Director: Duncan Jones
Starring: Travis Fimmel, Paula Patton, Ben Foster, Dominic Cooper, Toby Kebbell, Ben Schnetzer, Robert Kazinsky, Clancy Brown
Written by: Duncan Jones and Charles Leavitt (based on the Blizzard computer games, Warcraft)
Running Time: 123 mins
Release date: 30th May 2016
Fantasy films and stories are something I find very hard to relate to. The made-up names of characters and worlds just confuse me, while spending time with these creations, usually involved in some form of war, leaves me cold. I admit right here, right now, The Lord of the Rings somewhat bores me, So I was hoping that Duncan Jones’s film adaptation of the popular computer game would turn my destain for sword and sorcery around. Sadly, it didn’t and it may have even made it worse.
The human land of Azeroth is invaded by orc warriors, desperate to find a new realm to rule over after theirs has been destroyed. Using a portal conjured up by an orc wizard, the cracks between orc tribes begin to show when one disagrees with this forceful attack on a peaceful land.
As you can gather from the very short description of the film, I was utterly lost by what was going on, which is always going to be problematic when trying to review a film. The first rule is a basic understanding of the plot. For me, not a clue. The second rule, if the plot is confusing, a basic understanding of the characters. Again I’m at a loss. So for two hours I sat looking at these flashing images where monsters fought men, men fought monsters and monsters fought monsters wondering if I was ever going to get any of this.
Actually, I did pick up a few bits and pieces for it wasn’t a complete waste but the thing with this movie seems that if you are a fan of the game and you enjoy the whole RPG world, then you are going to love every moment of this. If you go to the cinema looking for character development, a sense of emotional value or the slimmest chance of a coherent plot, then stay well away.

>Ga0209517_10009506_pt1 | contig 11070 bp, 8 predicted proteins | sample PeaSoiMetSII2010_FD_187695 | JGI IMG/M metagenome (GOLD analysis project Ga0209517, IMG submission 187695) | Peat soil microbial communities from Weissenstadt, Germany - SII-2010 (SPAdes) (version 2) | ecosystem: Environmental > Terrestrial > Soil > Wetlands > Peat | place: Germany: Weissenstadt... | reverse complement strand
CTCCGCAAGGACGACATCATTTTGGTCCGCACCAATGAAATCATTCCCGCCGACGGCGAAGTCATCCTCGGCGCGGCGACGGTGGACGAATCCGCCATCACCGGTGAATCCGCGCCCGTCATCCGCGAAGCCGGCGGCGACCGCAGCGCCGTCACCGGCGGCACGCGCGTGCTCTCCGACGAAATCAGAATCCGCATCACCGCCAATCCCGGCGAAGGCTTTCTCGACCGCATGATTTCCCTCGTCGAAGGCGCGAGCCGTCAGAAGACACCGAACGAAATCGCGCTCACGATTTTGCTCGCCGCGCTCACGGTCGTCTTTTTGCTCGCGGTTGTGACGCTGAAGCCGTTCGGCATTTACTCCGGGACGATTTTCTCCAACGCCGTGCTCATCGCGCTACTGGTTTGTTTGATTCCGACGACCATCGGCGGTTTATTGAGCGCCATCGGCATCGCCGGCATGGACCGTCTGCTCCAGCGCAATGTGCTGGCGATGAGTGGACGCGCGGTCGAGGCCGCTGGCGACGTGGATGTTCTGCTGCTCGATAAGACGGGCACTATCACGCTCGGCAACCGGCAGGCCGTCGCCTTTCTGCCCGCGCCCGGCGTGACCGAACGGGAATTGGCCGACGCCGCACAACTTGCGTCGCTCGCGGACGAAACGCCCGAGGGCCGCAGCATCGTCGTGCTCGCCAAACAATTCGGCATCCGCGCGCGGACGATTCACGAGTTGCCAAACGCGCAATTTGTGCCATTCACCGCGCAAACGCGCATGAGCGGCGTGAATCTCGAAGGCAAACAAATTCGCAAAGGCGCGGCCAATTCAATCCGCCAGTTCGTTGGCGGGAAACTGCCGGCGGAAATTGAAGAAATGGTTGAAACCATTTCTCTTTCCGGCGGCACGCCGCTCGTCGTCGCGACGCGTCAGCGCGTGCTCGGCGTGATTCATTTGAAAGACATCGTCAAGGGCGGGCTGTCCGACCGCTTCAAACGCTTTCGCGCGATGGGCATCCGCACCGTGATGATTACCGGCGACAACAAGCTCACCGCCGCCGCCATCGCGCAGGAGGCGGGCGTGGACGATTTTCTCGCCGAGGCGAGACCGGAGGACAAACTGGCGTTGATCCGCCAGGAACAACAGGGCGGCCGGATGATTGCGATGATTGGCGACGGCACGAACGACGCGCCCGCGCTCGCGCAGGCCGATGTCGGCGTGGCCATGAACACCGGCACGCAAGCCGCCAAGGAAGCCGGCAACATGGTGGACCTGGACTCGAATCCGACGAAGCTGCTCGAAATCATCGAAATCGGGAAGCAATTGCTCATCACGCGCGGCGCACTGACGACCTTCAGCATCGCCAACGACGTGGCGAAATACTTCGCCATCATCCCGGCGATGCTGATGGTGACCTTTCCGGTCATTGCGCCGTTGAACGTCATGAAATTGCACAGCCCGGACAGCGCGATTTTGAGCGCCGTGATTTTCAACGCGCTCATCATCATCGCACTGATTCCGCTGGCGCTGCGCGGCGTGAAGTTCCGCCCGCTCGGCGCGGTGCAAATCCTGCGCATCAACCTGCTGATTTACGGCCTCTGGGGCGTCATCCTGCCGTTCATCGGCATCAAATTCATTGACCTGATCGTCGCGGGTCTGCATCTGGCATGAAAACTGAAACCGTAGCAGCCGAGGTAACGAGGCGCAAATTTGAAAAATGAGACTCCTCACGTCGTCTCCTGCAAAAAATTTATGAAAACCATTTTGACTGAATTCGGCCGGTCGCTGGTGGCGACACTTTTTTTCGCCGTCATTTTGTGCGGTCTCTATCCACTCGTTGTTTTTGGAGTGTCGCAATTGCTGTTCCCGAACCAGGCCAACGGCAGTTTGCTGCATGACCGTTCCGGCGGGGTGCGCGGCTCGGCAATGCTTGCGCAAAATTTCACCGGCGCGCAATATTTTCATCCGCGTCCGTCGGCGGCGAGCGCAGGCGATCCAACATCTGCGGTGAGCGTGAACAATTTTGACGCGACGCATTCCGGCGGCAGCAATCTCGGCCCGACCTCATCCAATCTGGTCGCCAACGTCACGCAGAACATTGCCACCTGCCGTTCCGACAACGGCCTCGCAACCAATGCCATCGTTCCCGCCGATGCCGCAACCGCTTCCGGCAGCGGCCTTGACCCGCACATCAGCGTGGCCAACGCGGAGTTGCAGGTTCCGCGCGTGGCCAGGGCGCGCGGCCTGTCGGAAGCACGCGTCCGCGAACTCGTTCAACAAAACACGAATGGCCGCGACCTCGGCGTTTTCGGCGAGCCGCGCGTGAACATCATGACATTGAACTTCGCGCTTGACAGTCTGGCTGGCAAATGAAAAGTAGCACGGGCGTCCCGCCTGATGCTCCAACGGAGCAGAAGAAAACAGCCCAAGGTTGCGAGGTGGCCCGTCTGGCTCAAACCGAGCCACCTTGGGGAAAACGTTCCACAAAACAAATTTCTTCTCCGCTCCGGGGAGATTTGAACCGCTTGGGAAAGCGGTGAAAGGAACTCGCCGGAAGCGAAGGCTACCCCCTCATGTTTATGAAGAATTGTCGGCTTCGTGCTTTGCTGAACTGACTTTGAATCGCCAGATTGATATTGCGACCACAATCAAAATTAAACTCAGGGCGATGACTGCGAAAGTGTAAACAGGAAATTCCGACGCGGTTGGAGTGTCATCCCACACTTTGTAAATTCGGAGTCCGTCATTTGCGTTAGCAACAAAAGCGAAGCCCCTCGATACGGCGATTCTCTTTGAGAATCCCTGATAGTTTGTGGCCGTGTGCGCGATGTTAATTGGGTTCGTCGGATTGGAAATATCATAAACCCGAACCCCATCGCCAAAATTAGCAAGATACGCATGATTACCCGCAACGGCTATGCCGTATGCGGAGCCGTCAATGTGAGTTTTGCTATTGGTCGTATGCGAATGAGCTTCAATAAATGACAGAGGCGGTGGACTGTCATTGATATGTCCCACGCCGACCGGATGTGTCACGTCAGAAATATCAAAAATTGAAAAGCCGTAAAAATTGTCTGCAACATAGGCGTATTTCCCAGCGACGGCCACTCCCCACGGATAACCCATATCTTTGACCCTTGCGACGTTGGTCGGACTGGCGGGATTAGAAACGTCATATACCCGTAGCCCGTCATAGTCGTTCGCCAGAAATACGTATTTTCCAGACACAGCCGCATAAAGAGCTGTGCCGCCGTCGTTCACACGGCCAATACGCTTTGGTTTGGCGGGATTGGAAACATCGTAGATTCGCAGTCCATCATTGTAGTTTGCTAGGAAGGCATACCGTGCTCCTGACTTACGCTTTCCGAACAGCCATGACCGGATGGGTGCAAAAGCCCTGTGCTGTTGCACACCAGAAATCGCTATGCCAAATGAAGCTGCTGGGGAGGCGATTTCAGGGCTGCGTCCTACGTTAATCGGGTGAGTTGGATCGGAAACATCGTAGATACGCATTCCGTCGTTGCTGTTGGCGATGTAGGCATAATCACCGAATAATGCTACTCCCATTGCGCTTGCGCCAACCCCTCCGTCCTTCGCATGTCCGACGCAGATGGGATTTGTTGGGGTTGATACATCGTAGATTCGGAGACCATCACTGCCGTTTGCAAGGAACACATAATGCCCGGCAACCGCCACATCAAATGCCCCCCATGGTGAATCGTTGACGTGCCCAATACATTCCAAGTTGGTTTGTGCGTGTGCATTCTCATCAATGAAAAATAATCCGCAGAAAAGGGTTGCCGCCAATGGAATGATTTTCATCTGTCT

There are a few plus (this isn’t as terrible as all that). It certainly looks spectacular and the creations by the CGI department are impressive, whether it be the towering castles and landscapes or the orcs themselves. 20 months spent on the effects alone have not been pointless. Even the overlong battle scenes which pop up frequently throughout are well staged and well executed. Yet the film is brimming with ridiculous dialogue and incredibly hammy acting, where if you are trying to be sincere, you have to speak in a whisper, and when you are being heroic, you have to shout as loud as you can, to be heard over the overbearing soundtrack and crashing of swords.
I like Duncan Jones as a director. His two previous films, Moon and Source Code, are among my favourites for this century. He is a director of great imagination and a solid storyteller. Yet here he seems to be held down by a corporation, by fans of the game and by his own love of the source material. There are flashes of Jones’s personal touches, where either humour slips in or even a slim moment of emotion but these are few and far between and so we ned up with, well, a two-hour computer game.
Warcraft: The Beginning isn’t awful. I’m sure there is an audience out there who will love it. There is also an audience who will find it a bore. Find it contrived and dull. Find it just a waste of talent. Sadly I am in that group who wanted Duncan Jones to change my feelings towards fantasy. This didn’t do it.